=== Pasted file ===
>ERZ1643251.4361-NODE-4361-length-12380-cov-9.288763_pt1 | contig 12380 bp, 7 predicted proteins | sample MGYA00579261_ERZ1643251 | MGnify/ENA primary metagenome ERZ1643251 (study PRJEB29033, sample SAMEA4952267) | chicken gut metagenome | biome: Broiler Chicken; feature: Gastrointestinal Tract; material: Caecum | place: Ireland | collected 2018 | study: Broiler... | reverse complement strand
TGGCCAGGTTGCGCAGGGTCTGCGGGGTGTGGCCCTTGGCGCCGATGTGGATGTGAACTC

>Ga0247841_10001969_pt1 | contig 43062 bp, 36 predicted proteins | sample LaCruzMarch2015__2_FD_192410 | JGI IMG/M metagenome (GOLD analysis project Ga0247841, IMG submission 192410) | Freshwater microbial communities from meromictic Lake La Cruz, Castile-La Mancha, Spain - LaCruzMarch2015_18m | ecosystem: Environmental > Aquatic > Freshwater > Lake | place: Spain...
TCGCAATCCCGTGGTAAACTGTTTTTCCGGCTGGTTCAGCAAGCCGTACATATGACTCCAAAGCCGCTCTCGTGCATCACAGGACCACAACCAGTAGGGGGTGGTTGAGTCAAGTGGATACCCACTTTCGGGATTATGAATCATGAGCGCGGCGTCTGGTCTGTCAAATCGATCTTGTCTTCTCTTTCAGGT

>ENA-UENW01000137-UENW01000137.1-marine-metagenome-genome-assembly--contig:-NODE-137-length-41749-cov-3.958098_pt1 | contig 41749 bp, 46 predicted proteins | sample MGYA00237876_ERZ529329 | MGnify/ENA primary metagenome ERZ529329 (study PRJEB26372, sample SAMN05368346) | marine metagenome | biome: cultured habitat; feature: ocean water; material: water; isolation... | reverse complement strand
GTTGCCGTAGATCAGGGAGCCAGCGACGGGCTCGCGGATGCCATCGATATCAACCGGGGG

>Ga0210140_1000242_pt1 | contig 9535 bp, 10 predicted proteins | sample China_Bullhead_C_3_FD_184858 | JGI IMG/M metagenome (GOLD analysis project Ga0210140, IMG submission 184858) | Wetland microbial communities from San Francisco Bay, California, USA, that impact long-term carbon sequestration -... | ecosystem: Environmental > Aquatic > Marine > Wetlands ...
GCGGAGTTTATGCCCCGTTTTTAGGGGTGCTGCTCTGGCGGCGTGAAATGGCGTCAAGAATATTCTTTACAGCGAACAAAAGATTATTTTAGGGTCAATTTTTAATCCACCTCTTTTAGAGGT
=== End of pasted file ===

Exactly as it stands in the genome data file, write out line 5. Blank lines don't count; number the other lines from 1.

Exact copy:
>ENA-UENW01000137-UENW01000137.1-marine-metagenome-genome-assembly--contig:-NODE-137-length-41749-cov-3.958098_pt1 | contig 41749 bp, 46 predicted proteins | sample MGYA00237876_ERZ529329 | MGnify/ENA primary metagenome ERZ529329 (study PRJEB26372, sample SAMN05368346) | marine metagenome | biome: cultured habitat; feature: ocean water; material: water; isolation... | reverse complement strand